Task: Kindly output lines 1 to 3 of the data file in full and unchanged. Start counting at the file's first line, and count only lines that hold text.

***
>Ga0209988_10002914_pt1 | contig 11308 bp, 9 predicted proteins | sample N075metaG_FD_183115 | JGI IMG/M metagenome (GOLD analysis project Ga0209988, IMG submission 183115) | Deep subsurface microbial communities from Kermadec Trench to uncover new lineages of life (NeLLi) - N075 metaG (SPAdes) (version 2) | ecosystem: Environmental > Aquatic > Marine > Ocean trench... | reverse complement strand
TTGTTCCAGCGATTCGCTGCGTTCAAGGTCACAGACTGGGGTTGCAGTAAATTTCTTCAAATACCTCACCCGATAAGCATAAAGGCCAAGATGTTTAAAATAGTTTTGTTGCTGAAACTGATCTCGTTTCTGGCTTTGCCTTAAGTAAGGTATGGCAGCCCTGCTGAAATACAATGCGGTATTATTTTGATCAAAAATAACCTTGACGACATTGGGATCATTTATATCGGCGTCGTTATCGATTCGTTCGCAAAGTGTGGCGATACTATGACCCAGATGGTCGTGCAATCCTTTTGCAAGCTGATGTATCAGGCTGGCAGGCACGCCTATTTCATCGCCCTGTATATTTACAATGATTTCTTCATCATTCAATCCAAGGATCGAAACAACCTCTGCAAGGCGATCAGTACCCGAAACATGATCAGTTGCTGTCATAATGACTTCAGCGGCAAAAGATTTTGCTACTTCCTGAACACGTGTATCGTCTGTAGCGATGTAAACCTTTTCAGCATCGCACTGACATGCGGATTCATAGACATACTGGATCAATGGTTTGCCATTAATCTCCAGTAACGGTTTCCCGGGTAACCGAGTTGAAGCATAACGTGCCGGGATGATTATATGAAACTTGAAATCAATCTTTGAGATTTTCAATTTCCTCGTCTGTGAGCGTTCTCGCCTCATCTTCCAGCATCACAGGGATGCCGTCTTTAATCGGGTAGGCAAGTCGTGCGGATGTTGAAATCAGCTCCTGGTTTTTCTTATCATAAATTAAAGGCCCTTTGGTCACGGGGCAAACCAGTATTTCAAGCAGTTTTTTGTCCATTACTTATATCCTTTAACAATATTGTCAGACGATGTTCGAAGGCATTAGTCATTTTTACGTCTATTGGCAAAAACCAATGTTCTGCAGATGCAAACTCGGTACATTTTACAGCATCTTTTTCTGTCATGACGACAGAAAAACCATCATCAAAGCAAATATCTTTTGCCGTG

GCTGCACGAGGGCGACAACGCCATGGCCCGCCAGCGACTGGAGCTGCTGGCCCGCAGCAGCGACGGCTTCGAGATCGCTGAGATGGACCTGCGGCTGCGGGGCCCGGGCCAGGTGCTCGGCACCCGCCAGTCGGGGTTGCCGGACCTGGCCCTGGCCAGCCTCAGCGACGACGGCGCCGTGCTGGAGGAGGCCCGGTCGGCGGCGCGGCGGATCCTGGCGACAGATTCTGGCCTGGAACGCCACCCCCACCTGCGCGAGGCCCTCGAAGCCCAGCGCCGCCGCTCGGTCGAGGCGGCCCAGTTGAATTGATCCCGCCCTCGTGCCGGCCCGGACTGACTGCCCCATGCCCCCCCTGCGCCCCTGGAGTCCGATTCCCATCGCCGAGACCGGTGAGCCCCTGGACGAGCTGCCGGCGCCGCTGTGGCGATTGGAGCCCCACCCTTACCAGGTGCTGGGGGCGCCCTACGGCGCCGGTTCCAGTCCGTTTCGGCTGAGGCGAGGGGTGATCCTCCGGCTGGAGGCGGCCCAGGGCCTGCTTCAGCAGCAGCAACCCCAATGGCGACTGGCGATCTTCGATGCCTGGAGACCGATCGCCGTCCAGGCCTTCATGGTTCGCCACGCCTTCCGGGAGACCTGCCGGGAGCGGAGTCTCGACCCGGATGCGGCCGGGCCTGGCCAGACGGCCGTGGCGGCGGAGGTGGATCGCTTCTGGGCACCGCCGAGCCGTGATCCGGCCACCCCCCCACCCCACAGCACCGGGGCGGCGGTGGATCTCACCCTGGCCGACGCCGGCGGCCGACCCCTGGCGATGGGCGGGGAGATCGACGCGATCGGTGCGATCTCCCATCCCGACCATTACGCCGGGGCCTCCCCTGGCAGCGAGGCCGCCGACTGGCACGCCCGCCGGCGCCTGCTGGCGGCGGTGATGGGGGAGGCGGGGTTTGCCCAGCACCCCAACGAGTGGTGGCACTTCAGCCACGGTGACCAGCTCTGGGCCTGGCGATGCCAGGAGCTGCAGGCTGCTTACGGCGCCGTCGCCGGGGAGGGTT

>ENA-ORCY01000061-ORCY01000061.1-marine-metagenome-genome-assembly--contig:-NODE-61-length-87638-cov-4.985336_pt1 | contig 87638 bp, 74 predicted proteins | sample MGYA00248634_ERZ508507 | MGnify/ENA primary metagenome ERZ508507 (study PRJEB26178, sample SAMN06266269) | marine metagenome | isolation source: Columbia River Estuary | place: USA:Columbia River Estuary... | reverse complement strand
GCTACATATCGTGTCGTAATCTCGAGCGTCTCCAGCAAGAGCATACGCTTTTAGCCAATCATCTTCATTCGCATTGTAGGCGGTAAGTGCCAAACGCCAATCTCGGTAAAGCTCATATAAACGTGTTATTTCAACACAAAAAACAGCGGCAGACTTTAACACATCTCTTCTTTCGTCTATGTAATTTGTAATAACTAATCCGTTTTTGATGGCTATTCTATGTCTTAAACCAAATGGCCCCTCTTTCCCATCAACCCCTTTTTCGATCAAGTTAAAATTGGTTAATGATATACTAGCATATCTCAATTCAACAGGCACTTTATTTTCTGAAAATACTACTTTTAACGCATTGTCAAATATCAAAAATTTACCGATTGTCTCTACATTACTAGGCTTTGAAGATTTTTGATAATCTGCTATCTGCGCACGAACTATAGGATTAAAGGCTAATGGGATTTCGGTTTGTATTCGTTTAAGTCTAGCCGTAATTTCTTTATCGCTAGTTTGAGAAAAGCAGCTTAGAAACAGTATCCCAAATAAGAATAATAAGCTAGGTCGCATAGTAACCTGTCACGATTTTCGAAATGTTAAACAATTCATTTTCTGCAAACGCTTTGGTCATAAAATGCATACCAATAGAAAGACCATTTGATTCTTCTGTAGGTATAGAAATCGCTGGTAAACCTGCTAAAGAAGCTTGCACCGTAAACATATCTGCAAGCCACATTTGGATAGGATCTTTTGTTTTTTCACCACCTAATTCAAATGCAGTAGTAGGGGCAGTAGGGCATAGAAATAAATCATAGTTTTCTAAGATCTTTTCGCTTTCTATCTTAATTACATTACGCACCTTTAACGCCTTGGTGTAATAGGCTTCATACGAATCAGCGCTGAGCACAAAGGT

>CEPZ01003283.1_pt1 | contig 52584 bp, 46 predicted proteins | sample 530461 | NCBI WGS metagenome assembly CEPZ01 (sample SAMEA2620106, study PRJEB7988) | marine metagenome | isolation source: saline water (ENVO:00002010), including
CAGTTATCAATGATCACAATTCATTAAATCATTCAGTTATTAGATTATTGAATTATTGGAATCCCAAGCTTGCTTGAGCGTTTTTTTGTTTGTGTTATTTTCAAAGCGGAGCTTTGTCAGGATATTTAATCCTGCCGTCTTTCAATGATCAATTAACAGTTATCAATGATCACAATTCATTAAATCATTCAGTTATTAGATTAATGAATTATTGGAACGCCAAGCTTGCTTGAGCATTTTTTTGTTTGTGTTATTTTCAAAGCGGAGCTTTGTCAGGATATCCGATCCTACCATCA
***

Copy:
>Ga0209988_10002914_pt1 | contig 11308 bp, 9 predicted proteins | sample N075metaG_FD_183115 | JGI IMG/M metagenome (GOLD analysis project Ga0209988, IMG submission 183115) | Deep subsurface microbial communities from Kermadec Trench to uncover new lineages of life (NeLLi) - N075 metaG (SPAdes) (version 2) | ecosystem: Environmental > Aquatic > Marine > Ocean trench... | reverse complement strand
TTGTTCCAGCGATTCGCTGCGTTCAAGGTCACAGACTGGGGTTGCAGTAAATTTCTTCAAATACCTCACCCGATAAGCATAAAGGCCAAGATGTTTAAAATAGTTTTGTTGCTGAAACTGATCTCGTTTCTGGCTTTGCCTTAAGTAAGGTATGGCAGCCCTGCTGAAATACAATGCGGTATTATTTTGATCAAAAATAACCTTGACGACATTGGGATCATTTATATCGGCGTCGTTATCGATTCGTTCGCAAAGTGTGGCGATACTATGACCCAGATGGTCGTGCAATCCTTTTGCAAGCTGATGTATCAGGCTGGCAGGCACGCCTATTTCATCGCCCTGTATATTTACAATGATTTCTTCATCATTCAATCCAAGGATCGAAACAACCTCTGCAAGGCGATCAGTACCCGAAACATGATCAGTTGCTGTCATAATGACTTCAGCGGCAAAAGATTTTGCTACTTCCTGAACACGTGTATCGTCTGTAGCGATGTAAACCTTTTCAGCATCGCACTGACATGCGGATTCATAGACATACTGGATCAATGGTTTGCCATTAATCTCCAGTAACGGTTTCCCGGGTAACCGAGTTGAAGCATAACGTGCCGGGATGATTATATGAAACTTGAAATCAATCTTTGAGATTTTCAATTTCCTCGTCTGTGAGCGTTCTCGCCTCATCTTCCAGCATCACAGGGATGCCGTCTTTAATCGGGTAGGCAAGTCGTGCGGATGTTGAAATCAGCTCCTGGTTTTTCTTATCATAAATTAAAGGCCCTTTGGTCACGGGGCAAACCAGTATTTCAAGCAGTTTTTTGTCCATTACTTATATCCTTTAACAATATTGTCAGACGATGTTCGAAGGCATTAGTCATTTTTACGTCTATTGGCAAAAACCAATGTTCTGCAGATGCAAACTCGGTACATTTTACAGCATCTTTTTCTGTCATGACGACAGAAAAACCATCATCAAAGCAAATATCTTTTGCCGTG

GCTGCACGAGGGCGACAACGCCATGGCCCGCCAGCGACTGGAGCTGCTGGCCCGCAGCAGCGACGGCTTCGAGATCGCTGAGATGGACCTGCGGCTGCGGGGCCCGGGCCAGGTGCTCGGCACCCGCCAGTCGGGGTTGCCGGACCTGGCCCTGGCCAGCCTCAGCGACGACGGCGCCGTGCTGGAGGAGGCCCGGTCGGCGGCGCGGCGGATCCTGGCGACAGATTCTGGCCTGGAACGCCACCCCCACCTGCGCGAGGCCCTCGAAGCCCAGCGCCGCCGCTCGGTCGAGGCGGCCCAGTTGAATTGATCCCGCCCTCGTGCCGGCCCGGACTGACTGCCCCATGCCCCCCCTGCGCCCCTGGAGTCCGATTCCCATCGCCGAGACCGGTGAGCCCCTGGACGAGCTGCCGGCGCCGCTGTGGCGATTGGAGCCCCACCCTTACCAGGTGCTGGGGGCGCCCTACGGCGCCGGTTCCAGTCCGTTTCGGCTGAGGCGAGGGGTGATCCTCCGGCTGGAGGCGGCCCAGGGCCTGCTTCAGCAGCAGCAACCCCAATGGCGACTGGCGATCTTCGATGCCTGGAGACCGATCGCCGTCCAGGCCTTCATGGTTCGCCACGCCTTCCGGGAGACCTGCCGGGAGCGGAGTCTCGACCCGGATGCGGCCGGGCCTGGCCAGACGGCCGTGGCGGCGGAGGTGGATCGCTTCTGGGCACCGCCGAGCCGTGATCCGGCCACCCCCCCACCCCACAGCACCGGGGCGGCGGTGGATCTCACCCTGGCCGACGCCGGCGGCCGACCCCTGGCGATGGGCGGGGAGATCGACGCGATCGGTGCGATCTCCCATCCCGACCATTACGCCGGGGCCTCCCCTGGCAGCGAGGCCGCCGACTGGCACGCCCGCCGGCGCCTGCTGGCGGCGGTGATGGGGGAGGCGGGGTTTGCCCAGCACCCCAACGAGTGGTGGCACTTCAGCCACGGTGACCAGCTCTGGGCCTGGCGATGCCAGGAGCTGCAGGCTGCTTACGGCGCCGTCGCCGGGGAGGGTT